To demonstrate this, we did an analysis with over 75,000 leaders and looked at two different leadership capabilities, boldness and good judgment. We isolated the best leaders in our data, specifically those rated at the 90th percentile or higher. We then looked at leaders who were rated at or above the 75th percentile on having good judgment but below the 75th percentile on bold leadership. We found only 1% of our population of the best leaders who had that combination of capabilities. Next we looked at leaders who were at or above the 75th percentile on bold leadership but were below the 75th percentile on good judgment. This produced a higher, but still small, result of 9%. When we looked at the combined effect of bold leadership with good judgment, we discovered that 91% of the best leaders in our database were skilled at both good judgment and bold leadership.

Bold leadership is a great differentiator when it is mixed with other leadership characteristics, such as good judgment, championing change, honesty, integrity, innovation, strategic perspective, and collaboration.

Control, Authenticity and Rituals Reduce Stress and Anxiety

This is a HBR post written by Francesca Gino and the link to the original article is here.

If you’re like me, you often ask yourself how you can get more work done in a day. How can you best boost your productivity? I always assumed that if I could just reduce any stress I was facing, my productivity would rise. But my intuition was, in fact, wrong. It’s true that stress can be a health risk, and that we’re often encouraged to avoid it if we want to live happy, productive, and long lives. But research suggests that some stress can actually be beneficial to performance.

Take a look at the picture below. According to what is known as “The Yerkes-Dodson law,” performance increases with physiological or mental arousal (stress) but only up to a point. When the level of stress becomes too high, performance decreases.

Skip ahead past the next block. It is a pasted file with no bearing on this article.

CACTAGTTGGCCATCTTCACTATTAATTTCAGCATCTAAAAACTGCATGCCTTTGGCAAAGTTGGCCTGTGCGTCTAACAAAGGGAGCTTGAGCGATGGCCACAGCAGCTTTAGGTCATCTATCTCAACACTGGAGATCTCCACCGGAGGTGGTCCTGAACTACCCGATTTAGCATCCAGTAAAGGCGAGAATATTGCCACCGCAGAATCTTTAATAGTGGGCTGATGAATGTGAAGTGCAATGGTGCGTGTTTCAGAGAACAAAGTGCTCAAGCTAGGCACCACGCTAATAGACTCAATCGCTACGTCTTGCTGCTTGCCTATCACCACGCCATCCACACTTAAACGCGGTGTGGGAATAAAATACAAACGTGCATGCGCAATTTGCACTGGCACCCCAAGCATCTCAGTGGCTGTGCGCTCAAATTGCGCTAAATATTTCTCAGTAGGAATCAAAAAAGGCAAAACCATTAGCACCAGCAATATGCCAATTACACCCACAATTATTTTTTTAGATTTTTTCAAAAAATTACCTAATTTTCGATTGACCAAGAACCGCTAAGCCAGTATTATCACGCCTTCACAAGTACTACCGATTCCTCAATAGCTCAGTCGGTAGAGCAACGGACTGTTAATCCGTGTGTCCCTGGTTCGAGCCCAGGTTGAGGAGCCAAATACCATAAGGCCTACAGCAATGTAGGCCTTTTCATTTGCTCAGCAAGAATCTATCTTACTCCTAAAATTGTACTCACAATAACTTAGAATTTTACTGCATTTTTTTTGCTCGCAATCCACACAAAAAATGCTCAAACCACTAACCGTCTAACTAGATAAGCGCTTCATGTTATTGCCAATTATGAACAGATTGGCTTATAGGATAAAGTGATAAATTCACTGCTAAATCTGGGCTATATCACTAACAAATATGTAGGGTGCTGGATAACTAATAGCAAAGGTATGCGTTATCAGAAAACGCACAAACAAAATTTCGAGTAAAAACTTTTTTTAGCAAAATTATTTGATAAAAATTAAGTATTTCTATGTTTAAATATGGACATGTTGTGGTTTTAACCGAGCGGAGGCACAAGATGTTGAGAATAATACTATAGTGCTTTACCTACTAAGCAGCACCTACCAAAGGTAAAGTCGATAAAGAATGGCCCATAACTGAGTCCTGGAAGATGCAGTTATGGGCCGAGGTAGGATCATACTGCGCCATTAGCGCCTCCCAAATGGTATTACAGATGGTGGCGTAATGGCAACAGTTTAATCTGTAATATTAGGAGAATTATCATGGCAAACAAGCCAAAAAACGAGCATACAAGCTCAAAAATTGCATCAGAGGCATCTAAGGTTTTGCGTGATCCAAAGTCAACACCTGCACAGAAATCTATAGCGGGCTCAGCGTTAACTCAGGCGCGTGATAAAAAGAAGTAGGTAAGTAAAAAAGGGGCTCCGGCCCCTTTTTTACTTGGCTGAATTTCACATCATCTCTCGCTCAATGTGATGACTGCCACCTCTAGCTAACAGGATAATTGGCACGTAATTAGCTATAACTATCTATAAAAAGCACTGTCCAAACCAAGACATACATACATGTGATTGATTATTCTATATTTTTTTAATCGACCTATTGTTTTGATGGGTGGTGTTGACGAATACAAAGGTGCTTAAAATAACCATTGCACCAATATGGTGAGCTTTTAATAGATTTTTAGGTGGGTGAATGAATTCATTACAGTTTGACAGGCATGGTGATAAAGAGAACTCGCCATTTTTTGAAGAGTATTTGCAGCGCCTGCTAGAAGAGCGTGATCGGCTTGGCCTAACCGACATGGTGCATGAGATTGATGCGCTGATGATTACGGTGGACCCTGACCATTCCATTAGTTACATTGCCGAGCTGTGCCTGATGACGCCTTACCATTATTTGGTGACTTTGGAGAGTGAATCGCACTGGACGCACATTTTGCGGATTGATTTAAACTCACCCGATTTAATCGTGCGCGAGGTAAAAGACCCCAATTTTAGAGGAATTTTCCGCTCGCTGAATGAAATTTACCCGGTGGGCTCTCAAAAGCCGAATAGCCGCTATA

There’s more: The shape of the curve varies based on the complexity and familiarity of the task. Different tasks require different levels of arousal for optimal performance, research has found. For example, difficult or unfamiliar tasks require lower levels of arousal to facilitate concentration; by contrast, you may better perform tasks demanding stamina or persistence with higher levels of arousal to induce and increase motivation.

Given this relationship between stress and performance, it’s probably beneficial to understand how much stress you are currently experiencing at work.

Higher scores, as you might guess, correspond to higher levels of stress. Based on my use of this test in executive education classrooms and in research conducted with other groups, scores around 13 are considered average. Usually, scores in this range indicate that your attention and interest are at the proper level, allowing you to be productive at work. Referring to the Yerkes-Dodson law, such scores generally correspond to an optimal level of arousal and thus performance.